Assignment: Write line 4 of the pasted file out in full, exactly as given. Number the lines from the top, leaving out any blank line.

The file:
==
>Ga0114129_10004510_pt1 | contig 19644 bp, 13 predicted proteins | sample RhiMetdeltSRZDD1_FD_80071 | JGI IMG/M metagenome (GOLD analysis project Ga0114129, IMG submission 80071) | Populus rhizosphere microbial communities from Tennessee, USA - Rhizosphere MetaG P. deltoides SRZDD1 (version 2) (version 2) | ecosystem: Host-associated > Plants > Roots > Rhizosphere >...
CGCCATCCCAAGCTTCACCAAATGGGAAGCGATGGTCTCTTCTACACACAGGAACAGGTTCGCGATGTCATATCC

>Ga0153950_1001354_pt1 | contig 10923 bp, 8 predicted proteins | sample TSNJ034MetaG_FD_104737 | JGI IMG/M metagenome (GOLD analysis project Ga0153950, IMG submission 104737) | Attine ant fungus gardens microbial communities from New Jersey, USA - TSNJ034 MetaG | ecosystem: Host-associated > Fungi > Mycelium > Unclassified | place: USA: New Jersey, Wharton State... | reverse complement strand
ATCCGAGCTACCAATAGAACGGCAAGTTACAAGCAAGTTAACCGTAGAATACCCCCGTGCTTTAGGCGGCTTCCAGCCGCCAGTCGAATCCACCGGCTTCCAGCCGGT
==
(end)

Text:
ATCCGAGCTACCAATAGAACGGCAAGTTACAAGCAAGTTAACCGTAGAATACCCCCGTGCTTTAGGCGGCTTCCAGCCGCCAGTCGAATCCACCGGCTTCCAGCCGGT